Indy 500 delivers great spectacle


By JENNA FRYER

AP Auto Racing Writer

INDIANAPOLIS

The forecast called for a potential washout of the Indianapolis 500, yet the fans still packed the Snake Pit, crowded the Midway and roamed Gasoline Alley hoping rain wouldn’t ruin one of the most revered events in the world.

IndyCar, ever so slowly trying to race its way back into relevancy, had too much to offer in the 103rd running of “The Greatest Spectacle in Racing” and a weeklong prediction of terrible Sunday weather had everyone on edge. The pre-race pageantry absolutely had to happen and both IndyCar and broadcast partner NBC were desperately anxious to show the world their much-improved product without any weather disruptions.

But on a day that called for a 90 percent chance of thunderstorms, the sky over Indianapolis Motor Speedway remained clear blue and the Indy 500 went off without a hitch. It turned out to be the most perfect day for a breathtaking 500 miles full of chaos, drama and spectacular racing.

IndyCar’s drivers have argued for years they have the most competitive series in the world, an argument impossible to be settled, but one put on display Sunday with a flashy showing of speed, danger, anger and a job-saving drive by winner Simon Pagenaud.

Pagenaud and Alexander Rossi traded the lead five times over a frantic final 13 laps, with Pagenaud determined to hold off the American rumored to be in line to replace him at Team Penske. Pagenaud made his final pass on the penultimate lap, then blocked Rossi for the final 21/2 miles around the Brickyard. He took the checkered flag for a clean May sweep at Indy — he won the road course race three weeks ago, the pole for the Indy 500 and then the Borg-Warner trophy to earn a guarantee from team owner Roger Penske that Pagenaud is not getting fired at the end of the season.

“I was never going to give up,” Pagenaud said. “That’s what saved me, saved my career at one point. That’s what always helped me, and I always believed. I’ve been saying it, but kids, if you’re looking, if you’re watching, always believe in your dreams.

“And if you really believe it, believe it hard, and if you work hard enough, anything can happen.”

The overnight rating in NBC’s debut of the race was up 15 percent compared with when ABC broadcast it for the 54th and final time. Viewership hit a high of 4.56 in the final 15 minutes of the Pagenaud and Rossi duel, and the network said it was its highest rating for a Sunday afternoon sporting event since an NFL playoff game the first week of January.

Although it was a milk-drenched Pagenaud celebrating Penske’s 18th Indy 500 win, it was an overall victory for IndyCar, NBC, the speedway and anyone who watched. Rossi again captivated the audience with a dazzling drive around Indy and he was clearly on the edge. He banged his steering wheel in frustration when a problem with his fuel hose cost him track position, and he raised his fist in anger trying to pass the lapped car of Oriol Servia at 220 mph.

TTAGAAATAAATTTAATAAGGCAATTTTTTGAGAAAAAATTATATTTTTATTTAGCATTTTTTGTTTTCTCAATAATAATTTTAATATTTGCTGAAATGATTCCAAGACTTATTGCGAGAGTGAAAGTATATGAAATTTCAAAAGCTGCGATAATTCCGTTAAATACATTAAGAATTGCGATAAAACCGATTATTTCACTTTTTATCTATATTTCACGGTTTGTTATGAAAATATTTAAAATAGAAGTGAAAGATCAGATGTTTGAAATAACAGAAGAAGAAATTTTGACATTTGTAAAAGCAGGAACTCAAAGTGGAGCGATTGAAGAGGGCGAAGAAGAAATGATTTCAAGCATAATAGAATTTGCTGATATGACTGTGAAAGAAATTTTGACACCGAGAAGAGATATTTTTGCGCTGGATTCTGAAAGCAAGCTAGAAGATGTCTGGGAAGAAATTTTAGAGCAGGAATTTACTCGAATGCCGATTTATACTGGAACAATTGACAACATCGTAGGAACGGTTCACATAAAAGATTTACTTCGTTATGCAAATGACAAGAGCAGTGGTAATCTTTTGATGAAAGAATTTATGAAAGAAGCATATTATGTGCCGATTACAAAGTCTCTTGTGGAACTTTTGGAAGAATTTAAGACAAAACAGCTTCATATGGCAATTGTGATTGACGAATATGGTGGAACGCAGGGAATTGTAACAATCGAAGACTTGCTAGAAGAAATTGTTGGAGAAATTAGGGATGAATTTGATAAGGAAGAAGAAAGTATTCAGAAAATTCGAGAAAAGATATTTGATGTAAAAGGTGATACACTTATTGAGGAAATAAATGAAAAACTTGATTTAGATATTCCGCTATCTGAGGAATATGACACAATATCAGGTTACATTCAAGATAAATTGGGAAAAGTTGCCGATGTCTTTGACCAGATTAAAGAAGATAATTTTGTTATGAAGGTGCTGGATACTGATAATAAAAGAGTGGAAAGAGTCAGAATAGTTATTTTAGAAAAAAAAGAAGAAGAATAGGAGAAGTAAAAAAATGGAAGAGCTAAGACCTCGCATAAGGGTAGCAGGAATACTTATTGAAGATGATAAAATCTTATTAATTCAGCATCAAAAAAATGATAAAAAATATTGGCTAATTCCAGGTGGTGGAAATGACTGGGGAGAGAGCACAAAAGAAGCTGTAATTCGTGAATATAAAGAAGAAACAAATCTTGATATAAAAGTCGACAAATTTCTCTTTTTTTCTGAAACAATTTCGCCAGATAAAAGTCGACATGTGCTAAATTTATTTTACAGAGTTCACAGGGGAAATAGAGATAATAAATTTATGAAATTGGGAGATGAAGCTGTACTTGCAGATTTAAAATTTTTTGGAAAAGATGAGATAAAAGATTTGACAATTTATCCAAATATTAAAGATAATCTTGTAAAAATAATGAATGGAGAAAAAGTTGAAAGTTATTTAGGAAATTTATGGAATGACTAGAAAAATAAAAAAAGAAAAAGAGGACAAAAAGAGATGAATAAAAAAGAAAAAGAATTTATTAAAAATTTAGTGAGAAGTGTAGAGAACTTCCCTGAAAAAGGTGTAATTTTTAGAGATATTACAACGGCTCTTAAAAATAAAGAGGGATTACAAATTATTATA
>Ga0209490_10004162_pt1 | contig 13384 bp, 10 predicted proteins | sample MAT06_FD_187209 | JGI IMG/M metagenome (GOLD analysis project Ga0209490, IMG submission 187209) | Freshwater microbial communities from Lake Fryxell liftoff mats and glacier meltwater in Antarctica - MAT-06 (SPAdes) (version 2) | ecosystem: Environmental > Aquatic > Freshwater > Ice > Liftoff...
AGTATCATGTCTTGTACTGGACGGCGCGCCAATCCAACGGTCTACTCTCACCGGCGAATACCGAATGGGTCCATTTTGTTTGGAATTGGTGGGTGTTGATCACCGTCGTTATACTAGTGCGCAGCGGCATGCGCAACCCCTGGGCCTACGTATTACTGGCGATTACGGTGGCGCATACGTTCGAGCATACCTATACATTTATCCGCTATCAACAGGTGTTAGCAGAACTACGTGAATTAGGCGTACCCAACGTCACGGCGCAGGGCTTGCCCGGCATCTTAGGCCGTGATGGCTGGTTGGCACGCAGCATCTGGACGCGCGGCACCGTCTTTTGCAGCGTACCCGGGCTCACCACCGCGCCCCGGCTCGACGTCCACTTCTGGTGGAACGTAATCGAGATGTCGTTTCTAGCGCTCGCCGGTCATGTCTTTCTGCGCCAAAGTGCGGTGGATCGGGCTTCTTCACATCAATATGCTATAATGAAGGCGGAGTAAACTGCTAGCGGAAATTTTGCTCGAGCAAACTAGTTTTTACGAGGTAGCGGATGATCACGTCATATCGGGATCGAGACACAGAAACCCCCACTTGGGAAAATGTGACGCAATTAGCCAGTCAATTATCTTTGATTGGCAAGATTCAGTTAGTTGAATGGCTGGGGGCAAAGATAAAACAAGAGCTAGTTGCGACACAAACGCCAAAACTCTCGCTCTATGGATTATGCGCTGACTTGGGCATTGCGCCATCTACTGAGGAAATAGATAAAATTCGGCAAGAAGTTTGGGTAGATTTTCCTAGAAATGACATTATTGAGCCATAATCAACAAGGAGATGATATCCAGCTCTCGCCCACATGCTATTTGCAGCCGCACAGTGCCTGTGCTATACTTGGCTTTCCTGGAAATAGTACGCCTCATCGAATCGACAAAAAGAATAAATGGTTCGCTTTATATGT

“Once you’ve won this thing once, the desire to win just ramps up exponentially every year,” said Rossi, who won as a rookie in 2016 on fuel mileage. “It sucks to come this close and really have nothing that we as a team could have done differently.”

Conor Daly, a promising young American unable to land the sponsorship to find a full-time job in racing, cracked the top five and settled for a career-best 10th-place finish. He is hopeful the run leads to more rides.

Santino Ferrucci, a rookie to the series and the speedway, was seventh in a trouble-free showing for another young American hopeful. Graham Rahal was running inside the top 10 until contact with Sebastien Bourdais knocked them both out of the race.

A furious Rahal rushed to Bourdais, who was still in his car, and seemed to lightly smack Bourdais’ helmet in complaint of the contact. Rahal also raised his arms to the crowd, signaling for a rowdy cheer from the sun-drenched grandstands.

Bourdais had the luxury of a brand-new car team co-owners Jimmy Vasser and James Sullivan sprung for specifically for the Indy 500, and to see it crashed after running inside the top 10 all day was crushing. Sullivan buried his head in his hands when he saw the accident while watching on the pit stand.

Marco Andretti, still trying to break the Andretti curse at Indy on the 50th anniversary of grandfather Mario Andretti’s only 500 victory, had an issue with his car on the first lap and his race was instantly ruined. He finished 26th.

Colton Herta, who became IndyCar’s youngest winner days before his 19th birthday, didn’t even get the chance to ride around. His gearbox broke just six laps into the race. And Helio Castroneves, still trying to win his elusive fourth 500, had contact with another car on pit lane and the penalty for contact took him out of contention.

All this went on without McLaren or Fernando Alonso on track. The mighty return of the brand was spoiled when McLaren failed to get Alonso into the field of 33, so their only presence Sunday was a merchandise trailer and hospitality suite.

Fans jammed the McLaren booth to grab discounted T-shirts and hats, while sporting director Gil de Ferran gamely entertained more than 100 sponsors and guests who had expected to watch the two-time Formula One champion zip around the speedway in the papaya orange car.

In missing the race, McLaren showed the Indy 500 is a beast of an event that can’t be taken for granted.

And even with Alonso watching on TV somewhere, IndyCar proved that for at least one day of the year, it has the best product on the track.

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